Up until now, I’ve only sung Strava’s praises, but where humans are involved there will always be controversy – and Strava can definitely bring out the beast in some athletes. The term “Stavasshole” actually came into existence courtesy of Strava, or more to the point, athletes that use this great app and portal in the wrong way. As mentioned before, Strava encourages competitiveness, but when egos get it the way it can become a recipe for trouble.
The most coveted achievement in Strava is a KOM (King Of the Mountain) or QOM (Queen Of the Mountain) title. As you’d expect, the most ardent Strava members are the KOM or QOM hunters. These dedicated athletes make it their goal to record the fastest time over specific segments. They shoot to the top of the ranking list and get the golden KOM/QOM crown next to their names. The previous KOM/QOM holder then gets notified that his or her crown has been stolen, and it’s game on!
All of this allows for a great sporting spirit, banter, motivation, and everything else that makes Strava fun. However the issue of “stravassholes” can’t be ignored. Sadly, this darker side of Strava is a reality and I don’t see it ever going away – because it’s perpetuated by members who’ve lost control of their egos. I’ve had the nasty experience of being pushed off my bike once by a fellow mountain biker – simply because I apparently obstructed the single track he was about to enter, and my presence would derail his Strava effort! Extremists appear in all spheres of life and, sadly, Strava is no exception.
The fact that testosterone plays such a major role in sporting pursuits doesn’t help much either. The KOM/QOM hunters are out there, and some of them won’t let you or I come anywhere between them and that coveted crown – or even just a personal best time. Chasing your Strava goals in life is a great motivator, but whatever you do try and stay humble. Keep in mind there will always be someone faster, richer, brighter and everything else, than you. We’re all but a blip on the radar of the universe, so please don’t take yourself too seriously.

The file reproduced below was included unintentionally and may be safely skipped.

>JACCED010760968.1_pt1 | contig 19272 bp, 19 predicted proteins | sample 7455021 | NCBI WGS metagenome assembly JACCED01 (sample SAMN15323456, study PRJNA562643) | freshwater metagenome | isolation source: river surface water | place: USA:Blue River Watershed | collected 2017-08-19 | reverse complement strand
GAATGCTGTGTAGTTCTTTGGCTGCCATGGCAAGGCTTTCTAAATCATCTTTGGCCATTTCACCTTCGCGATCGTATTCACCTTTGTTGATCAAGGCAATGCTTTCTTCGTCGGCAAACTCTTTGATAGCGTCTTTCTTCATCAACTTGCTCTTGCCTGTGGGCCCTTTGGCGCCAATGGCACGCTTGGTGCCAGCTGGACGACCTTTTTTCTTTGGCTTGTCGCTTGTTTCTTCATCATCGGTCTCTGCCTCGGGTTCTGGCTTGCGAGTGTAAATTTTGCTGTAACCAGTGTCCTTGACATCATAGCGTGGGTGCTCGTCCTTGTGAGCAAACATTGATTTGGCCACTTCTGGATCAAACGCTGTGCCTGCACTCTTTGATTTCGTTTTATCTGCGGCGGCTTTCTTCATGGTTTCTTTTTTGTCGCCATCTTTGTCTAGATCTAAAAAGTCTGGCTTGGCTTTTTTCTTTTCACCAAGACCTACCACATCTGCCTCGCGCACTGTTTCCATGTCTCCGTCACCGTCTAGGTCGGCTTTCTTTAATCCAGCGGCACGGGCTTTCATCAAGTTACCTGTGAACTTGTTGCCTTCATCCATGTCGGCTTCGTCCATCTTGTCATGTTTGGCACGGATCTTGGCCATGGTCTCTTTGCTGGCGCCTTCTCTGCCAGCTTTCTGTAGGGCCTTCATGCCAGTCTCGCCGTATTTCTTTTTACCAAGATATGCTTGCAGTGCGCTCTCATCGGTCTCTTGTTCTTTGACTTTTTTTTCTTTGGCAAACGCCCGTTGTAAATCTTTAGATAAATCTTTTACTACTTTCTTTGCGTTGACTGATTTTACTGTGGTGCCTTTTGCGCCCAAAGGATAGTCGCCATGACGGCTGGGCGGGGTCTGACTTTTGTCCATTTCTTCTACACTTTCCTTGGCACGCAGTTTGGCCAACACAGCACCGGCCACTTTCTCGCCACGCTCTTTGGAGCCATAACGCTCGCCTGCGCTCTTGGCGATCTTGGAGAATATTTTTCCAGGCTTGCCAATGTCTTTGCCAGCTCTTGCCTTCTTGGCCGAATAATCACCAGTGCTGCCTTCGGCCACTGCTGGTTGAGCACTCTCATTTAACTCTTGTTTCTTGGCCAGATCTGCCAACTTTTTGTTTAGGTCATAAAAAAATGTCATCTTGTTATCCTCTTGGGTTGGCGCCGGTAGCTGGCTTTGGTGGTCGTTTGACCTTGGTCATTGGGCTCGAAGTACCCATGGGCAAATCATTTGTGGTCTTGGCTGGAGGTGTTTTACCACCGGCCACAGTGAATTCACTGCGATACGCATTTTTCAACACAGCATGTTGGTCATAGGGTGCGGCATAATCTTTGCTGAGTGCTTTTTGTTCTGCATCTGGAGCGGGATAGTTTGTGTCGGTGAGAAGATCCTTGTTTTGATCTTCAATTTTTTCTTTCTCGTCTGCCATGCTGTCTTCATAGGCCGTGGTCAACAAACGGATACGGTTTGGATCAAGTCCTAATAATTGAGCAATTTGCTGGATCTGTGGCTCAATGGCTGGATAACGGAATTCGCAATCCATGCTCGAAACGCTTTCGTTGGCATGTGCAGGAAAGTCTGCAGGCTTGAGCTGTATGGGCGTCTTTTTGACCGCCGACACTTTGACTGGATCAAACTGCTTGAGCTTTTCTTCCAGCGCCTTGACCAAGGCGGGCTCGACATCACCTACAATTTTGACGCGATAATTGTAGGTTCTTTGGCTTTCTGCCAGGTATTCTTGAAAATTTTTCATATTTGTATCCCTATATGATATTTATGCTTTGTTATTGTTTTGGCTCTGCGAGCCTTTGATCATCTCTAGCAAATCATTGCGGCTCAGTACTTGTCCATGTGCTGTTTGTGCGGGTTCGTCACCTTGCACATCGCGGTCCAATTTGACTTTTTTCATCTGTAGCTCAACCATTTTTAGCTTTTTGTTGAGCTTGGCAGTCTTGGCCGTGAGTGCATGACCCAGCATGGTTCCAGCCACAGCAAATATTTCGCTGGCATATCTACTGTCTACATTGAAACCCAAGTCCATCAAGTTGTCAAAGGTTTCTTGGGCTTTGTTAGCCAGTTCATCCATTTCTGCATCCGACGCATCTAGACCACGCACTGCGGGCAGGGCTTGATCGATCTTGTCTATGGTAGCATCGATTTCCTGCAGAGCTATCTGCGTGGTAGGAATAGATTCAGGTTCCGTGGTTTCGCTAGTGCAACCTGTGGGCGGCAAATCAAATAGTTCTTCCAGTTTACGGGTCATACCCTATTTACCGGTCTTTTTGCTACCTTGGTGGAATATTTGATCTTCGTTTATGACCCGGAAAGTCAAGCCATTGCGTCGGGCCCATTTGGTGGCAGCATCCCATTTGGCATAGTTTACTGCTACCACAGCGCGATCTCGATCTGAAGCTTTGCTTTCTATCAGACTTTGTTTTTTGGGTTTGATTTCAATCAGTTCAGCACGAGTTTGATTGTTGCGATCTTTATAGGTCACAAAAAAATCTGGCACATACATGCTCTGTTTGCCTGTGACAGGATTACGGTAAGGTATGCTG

Get it on your phone
Getting Strava on your phone is pretty straight forward, simply browse to your app store on Android or iOS and register an account. We’ll get into Premium accounts later in the series but for most users, the free account is perfectly adequate to track and share your activities. You can set up a profile and find friends linked to other social networks quite easily. You can start familiarising yourself with the app and even track an activity this weekend. Simply find the record icon in the bottom centre of the screen, and tap it when you are ready to go. When you are done, you just tap the same button and save your workout. We’ll cover all the details of configuring your app next week.
Wrapping up, for now
The important thing as an athlete is for you to enjoy Strava for all it can add to your life, it’s a very sophisticated platform and well worth the effort. In next week’s article about Strava, we’ll take a look at how to configure your account and preferences correctly, connect your Garmin device and interact with other athletes on the platform. The Strava premium account features are very sophisticated – offering more info on your live feed, training programs, real time Strava Live on your Garmin device while you train and other perks. Bottom line: Strava offers a lot. So why not join the club and enjoy this portal that opens up the athletic world in some pretty amazing ways. The next article will be published Tuesday 1 August 2017. – (c) 2017 NavWorld